A face we hate, a mask we loathe
The things people contrive to forgive
Are not trite

The people we contrive to forgive
Are not easily forgiven
A cruel mother, a honest friend
A ceaseless bore, a person you love

The feat of forgiving is contrived
To honour
Those we lost our senses to.

Aug. 22nd, 2007

C'est comme ca et pas comme ci

Many diapers back, when I was learning French, my cousin gave me a book called L'Etranger. Ah, I see the look of smug comprehension on your face, reader, but consider for a minute, the agony of a fifteen year-old who now possesses ostensibly a French classic and a beginner's Larousse French-English dictionary.

This is what the blurb said, quite simply, "Quand la sonnerie a encore retenti, que la porte du box s'est ouverte, c'est la silence de la salle qui est monte vers moi, le silence, et cette singuliere sensation que j'ai eue lorsque j'ai constate que le jeune journaliste avait detourne les yeux. Je n'ai pas regarde du cote de Marie. Je n'en ai pas eu le temps parce que le president m'a dit dans une forme bizarre que j'aurais la tete tranchee sur une place publique au nom du peuple francais."

Yes, in hindsight, I think my cousin had it for me and had it for me big. Well anyway, many diapers later, in fact, a few days back, I got hold of The Outsider by Albert Camus (pronounced kaamoo).

There are many things that are fascinating about The Outsider, like the fact that it was set in Algiers rather than Paris, that it was written in the Inter-War years, that it is an extensive critique of 'bourgeois sources of sensation', that its author was the Algiers goalkeeper (ok, I am kidding, no, Camus WAS a goalkeeper, only it's not so interesting) and that the author died quite young.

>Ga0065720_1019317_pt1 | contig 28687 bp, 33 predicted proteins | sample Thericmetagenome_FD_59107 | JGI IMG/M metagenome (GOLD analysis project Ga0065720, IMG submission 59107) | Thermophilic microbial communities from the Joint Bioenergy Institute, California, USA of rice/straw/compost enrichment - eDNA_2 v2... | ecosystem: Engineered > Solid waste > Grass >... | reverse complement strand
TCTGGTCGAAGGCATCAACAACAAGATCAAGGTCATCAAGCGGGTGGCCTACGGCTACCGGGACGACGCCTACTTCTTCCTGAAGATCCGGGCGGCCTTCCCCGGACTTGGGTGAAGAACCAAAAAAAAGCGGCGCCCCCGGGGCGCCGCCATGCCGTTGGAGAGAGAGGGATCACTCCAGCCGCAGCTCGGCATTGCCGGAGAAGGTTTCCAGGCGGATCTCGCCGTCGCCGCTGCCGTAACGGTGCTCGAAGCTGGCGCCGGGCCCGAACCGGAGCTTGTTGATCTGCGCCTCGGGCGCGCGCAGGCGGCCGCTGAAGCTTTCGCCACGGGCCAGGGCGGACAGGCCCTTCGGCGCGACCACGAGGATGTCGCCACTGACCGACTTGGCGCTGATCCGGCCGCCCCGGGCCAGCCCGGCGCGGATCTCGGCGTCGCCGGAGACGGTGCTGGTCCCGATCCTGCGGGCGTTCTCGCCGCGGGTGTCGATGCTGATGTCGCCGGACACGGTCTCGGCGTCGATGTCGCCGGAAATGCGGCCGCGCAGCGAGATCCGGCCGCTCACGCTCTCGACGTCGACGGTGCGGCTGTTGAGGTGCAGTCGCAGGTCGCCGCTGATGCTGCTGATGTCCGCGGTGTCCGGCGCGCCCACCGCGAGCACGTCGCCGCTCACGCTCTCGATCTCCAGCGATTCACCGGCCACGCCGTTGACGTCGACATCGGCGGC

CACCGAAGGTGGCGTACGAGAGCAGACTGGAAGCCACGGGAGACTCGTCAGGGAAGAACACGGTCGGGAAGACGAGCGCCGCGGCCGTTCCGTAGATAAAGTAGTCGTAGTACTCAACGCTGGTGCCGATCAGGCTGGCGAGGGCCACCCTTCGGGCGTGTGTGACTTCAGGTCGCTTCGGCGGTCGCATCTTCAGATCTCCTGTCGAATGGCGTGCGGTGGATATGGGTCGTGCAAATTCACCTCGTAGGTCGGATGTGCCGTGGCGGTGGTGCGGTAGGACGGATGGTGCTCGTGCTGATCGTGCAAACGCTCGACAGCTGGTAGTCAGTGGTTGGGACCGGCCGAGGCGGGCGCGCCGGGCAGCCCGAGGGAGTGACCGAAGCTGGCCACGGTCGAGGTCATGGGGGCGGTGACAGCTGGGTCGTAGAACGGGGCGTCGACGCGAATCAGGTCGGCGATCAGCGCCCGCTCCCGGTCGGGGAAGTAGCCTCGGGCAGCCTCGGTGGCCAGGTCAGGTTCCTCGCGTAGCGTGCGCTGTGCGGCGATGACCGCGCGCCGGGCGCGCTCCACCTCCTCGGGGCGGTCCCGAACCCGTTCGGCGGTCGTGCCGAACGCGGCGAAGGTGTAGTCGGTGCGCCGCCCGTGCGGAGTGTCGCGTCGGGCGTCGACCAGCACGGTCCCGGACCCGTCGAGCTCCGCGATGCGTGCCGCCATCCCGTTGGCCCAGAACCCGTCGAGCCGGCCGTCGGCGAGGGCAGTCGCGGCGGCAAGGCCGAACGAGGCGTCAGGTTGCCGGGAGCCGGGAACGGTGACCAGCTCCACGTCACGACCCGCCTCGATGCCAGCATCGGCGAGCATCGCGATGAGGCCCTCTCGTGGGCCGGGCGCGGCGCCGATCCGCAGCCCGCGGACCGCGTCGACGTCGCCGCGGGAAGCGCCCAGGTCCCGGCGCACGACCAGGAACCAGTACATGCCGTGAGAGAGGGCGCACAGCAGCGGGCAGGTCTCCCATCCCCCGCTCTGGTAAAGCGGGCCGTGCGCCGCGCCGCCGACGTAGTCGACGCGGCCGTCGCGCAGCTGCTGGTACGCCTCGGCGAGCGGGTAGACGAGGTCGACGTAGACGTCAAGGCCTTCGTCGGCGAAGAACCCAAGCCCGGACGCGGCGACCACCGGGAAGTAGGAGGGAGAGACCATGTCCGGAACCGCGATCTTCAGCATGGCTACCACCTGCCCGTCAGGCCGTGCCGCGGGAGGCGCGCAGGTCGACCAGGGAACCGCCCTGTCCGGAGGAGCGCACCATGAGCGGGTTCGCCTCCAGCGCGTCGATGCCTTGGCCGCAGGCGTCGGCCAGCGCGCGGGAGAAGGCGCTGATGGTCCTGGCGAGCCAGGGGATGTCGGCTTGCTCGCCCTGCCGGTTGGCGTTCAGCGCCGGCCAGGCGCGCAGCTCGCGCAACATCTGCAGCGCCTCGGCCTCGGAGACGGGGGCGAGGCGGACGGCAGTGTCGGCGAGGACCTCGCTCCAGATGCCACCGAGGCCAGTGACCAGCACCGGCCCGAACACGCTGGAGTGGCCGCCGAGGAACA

But Meursault...here is a man we are given to believe is indifferent: indifferent to his mother's death, indifferent to his neighbour beating up his dog, indifferent to Marie who he is involved with, indifferent to the man he has killed. Meursault is alive on each of these occasions to something else. He is alive to the sun overhead at his mother's funeral, to the heat waves, to the sensation of overwhelming drowsiness and exhaustion as he is waiting for her to be buried. His murder of the Arab in the book is a phsyical reaction to a fiery gust of wind and the blinding light of the Algiers sun.

At the trial, he is conscious of a robot-like woman onlooker, the curve of Marie's breasts as she testifies, the panama hat of another friend who is a witness. On all these occasions, Meurault seems almost to be jumping out of his skin, becoming a spectator to his own trial and spectator to the people at his trial. Meursault is astounded by the familiarity of all the details in even a place like the courtroom, astounded that his predicament does not make the ambience look different, astounded by the realization that he can find a way of rationalizing everything that has happened or may happen to him. The pure chance of it all prevents him from being outraged at what is happening to him, the sensation that "familiar paths traced in the dusk of summer evening may lead as well to prison as to innocent, carefree sleep."